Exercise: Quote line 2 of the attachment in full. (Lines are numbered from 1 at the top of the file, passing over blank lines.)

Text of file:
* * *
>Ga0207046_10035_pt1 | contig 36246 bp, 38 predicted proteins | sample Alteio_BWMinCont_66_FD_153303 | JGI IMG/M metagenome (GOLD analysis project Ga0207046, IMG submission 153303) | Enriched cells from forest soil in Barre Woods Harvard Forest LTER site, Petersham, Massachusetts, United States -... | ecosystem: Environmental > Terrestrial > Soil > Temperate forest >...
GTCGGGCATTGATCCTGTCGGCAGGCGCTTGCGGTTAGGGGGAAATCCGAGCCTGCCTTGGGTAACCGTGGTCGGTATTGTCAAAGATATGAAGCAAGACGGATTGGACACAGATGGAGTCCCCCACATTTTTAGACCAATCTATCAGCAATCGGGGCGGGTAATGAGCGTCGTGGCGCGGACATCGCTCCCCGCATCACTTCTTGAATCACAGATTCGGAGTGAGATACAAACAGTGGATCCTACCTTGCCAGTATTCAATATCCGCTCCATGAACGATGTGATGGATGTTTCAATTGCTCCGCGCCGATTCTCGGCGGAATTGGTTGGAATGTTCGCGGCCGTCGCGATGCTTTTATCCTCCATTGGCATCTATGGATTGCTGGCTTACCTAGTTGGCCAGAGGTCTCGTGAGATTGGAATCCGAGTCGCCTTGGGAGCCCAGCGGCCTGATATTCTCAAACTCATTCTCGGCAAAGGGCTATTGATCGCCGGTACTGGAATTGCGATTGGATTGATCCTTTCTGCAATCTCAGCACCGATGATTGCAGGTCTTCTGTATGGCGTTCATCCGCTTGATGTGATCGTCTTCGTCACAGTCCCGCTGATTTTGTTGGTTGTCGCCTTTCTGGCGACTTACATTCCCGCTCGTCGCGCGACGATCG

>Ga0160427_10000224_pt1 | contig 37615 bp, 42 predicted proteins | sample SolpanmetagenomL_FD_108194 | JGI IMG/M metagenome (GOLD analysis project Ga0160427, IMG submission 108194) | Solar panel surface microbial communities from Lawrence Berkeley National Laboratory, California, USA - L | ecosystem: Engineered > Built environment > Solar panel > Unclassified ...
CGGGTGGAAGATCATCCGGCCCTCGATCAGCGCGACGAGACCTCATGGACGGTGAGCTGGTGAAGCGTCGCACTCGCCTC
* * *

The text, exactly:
GTCGGGCATTGATCCTGTCGGCAGGCGCTTGCGGTTAGGGGGAAATCCGAGCCTGCCTTGGGTAACCGTGGTCGGTATTGTCAAAGATATGAAGCAAGACGGATTGGACACAGATGGAGTCCCCCACATTTTTAGACCAATCTATCAGCAATCGGGGCGGGTAATGAGCGTCGTGGCGCGGACATCGCTCCCCGCATCACTTCTTGAATCACAGATTCGGAGTGAGATACAAACAGTGGATCCTACCTTGCCAGTATTCAATATCCGCTCCATGAACGATGTGATGGATGTTTCAATTGCTCCGCGCCGATTCTCGGCGGAATTGGTTGGAATGTTCGCGGCCGTCGCGATGCTTTTATCCTCCATTGGCATCTATGGATTGCTGGCTTACCTAGTTGGCCAGAGGTCTCGTGAGATTGGAATCCGAGTCGCCTTGGGAGCCCAGCGGCCTGATATTCTCAAACTCATTCTCGGCAAAGGGCTATTGATCGCCGGTACTGGAATTGCGATTGGATTGATCCTTTCTGCAATCTCAGCACCGATGATTGCAGGTCTTCTGTATGGCGTTCATCCGCTTGATGTGATCGTCTTCGTCACAGTCCCGCTGATTTTGTTGGTTGTCGCCTTTCTGGCGACTTACATTCCCGCTCGTCGCGCGACGATCG